Editor’s note: This article first appeared in Clinical Insights newsletter, a publication of the Endeavor Business Media Dental Group. Read more articles and subscribe.


  1. Alabama Dental Hygiene Program Instructor and Student Program Overview and Information Handbook. Board of Dental Examiners of Alabama. https://dentalboard.org/wp-content/uploads/2023/08/BDEAL-ADHP-Instructor-Student-Handbook-REV-08282023.pdf
  2. Board of Dental Examiners of Alabama announces the Alabama Dental Hygiene Program (ADHP) recommended for college credit by the American Council on Education. News release. Board of Dental Examiners of Alabama. July 10, 2023. https://dentalboard.org/wp-content/uploads/2023/07/Press-Release.pdf
  3. 2024 Dental Hygienist Salary Report. DentalPost. https://www.dentalpost.net/salary-survey/what-is-the-average-dental-hygienist-salary/
  4. Cost of living. Rankings: states with the lowest cost of Living. S. News and World Report. https://www.usnews.com/news/best-states/rankings/opportunity/affordability/cost-living
  5. Rocha A. At least five Alabama counties lack dentists, says former dental association director. Alabama Reflector. November 13, 2023. https://alabamareflector.com/2023/11/13/at-least-five-alabama-counties-lack-dentists-say s-dental-association-director/
  6. Glauz Dental hygienist-owned practices: transforming dentistry through prevention. DentistryIQ. January 4, 2024. https://www.dentistryiq.com/dental-hygiene/article/14303156/dental-hygienist-owned-practices-transforming-dentistry-through-prevention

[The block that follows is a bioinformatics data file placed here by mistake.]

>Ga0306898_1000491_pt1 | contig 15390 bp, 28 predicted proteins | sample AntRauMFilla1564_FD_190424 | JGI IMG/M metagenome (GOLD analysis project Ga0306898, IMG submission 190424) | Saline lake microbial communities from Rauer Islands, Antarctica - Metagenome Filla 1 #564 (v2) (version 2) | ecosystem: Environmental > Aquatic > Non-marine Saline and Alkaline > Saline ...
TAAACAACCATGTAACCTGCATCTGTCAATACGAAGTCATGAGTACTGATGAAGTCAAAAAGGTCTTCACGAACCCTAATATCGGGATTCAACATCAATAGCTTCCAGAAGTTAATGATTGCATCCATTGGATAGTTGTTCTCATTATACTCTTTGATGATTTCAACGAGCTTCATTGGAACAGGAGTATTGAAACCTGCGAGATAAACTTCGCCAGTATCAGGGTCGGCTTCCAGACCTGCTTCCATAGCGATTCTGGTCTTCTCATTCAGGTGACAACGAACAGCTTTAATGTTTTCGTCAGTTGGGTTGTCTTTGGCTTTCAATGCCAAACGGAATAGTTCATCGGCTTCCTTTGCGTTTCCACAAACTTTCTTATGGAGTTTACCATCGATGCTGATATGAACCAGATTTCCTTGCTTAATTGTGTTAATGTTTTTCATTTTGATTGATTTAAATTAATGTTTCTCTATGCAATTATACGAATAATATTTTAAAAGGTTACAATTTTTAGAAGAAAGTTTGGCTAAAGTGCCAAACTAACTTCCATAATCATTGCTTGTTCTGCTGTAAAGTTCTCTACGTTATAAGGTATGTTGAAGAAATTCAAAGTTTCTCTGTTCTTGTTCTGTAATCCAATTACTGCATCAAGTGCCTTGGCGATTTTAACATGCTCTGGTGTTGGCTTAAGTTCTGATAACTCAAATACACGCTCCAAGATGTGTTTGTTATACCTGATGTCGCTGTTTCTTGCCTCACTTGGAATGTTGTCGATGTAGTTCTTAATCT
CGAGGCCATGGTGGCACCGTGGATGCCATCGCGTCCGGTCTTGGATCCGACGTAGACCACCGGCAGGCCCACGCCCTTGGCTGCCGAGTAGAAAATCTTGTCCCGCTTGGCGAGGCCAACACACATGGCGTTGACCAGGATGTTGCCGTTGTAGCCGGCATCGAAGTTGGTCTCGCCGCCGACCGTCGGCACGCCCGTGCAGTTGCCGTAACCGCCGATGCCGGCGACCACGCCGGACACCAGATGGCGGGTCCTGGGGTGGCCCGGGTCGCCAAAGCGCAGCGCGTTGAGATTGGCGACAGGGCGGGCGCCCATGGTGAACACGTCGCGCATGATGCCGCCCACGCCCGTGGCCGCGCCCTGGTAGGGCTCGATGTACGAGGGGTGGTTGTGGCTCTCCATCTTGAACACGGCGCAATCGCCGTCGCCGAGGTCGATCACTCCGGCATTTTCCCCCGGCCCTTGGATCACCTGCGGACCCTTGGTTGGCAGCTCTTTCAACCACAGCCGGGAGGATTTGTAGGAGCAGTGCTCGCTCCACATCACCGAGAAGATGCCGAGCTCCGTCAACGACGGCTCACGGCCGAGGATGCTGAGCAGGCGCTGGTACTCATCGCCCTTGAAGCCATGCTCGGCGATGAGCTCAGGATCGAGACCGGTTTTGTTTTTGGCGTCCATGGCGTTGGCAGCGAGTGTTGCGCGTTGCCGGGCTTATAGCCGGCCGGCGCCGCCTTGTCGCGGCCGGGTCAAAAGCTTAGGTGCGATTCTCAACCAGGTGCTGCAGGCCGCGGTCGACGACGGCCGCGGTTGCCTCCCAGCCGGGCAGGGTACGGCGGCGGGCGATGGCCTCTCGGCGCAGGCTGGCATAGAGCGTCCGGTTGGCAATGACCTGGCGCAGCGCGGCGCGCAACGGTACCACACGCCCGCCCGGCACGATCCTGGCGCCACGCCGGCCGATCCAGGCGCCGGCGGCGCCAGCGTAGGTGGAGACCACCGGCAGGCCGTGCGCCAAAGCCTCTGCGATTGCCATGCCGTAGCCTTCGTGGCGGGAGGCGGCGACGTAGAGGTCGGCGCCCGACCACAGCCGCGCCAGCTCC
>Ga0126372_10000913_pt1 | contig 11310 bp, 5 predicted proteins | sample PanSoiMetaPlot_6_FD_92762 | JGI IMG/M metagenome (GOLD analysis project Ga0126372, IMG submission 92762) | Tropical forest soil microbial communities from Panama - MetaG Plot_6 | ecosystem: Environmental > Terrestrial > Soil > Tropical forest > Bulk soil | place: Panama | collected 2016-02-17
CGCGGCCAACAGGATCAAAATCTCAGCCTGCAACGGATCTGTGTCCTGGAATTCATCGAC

7. Dental therapist (DT) and advanced dental therapists (ADT). Minnesota Department of Health. Updated February 12, 2024. https://www.web.health.state.mn.us/facilities/ruralhealth/emerging/dt/index.html
  8. Search for dental programs. Commission on Dental Accreditation. https://coda.ada.org/find-a-program/search-dental-programs#sort=%40codastatecitysort%20ascending&f:ProgramType=[Dental%20Hygiene
About the Author

Brittany Glauz, BSDH, RDH

Brittany Glauz, BSDH, RDH, has 10 years of experience in the dental field. With three years of clinical practice as a dental hygienist, Britt has become an advocate for hygienists worldwide. As the creator of BrushwithBritt, she uses her knowledge and expertise to educate, empower, and motivate hygienists. She has over 106,000 followers on TikTok, 78,000 followers on Instagram, and a podcast with over 75 episodes. Her roles outside of clinical practice include content creator, writer, speaker, key opinion leader, and advocate. Britt is dedicated to advancing the careers of dental hygienists through interprofessional collaboration and medical-dental integration. Contact her at [email protected].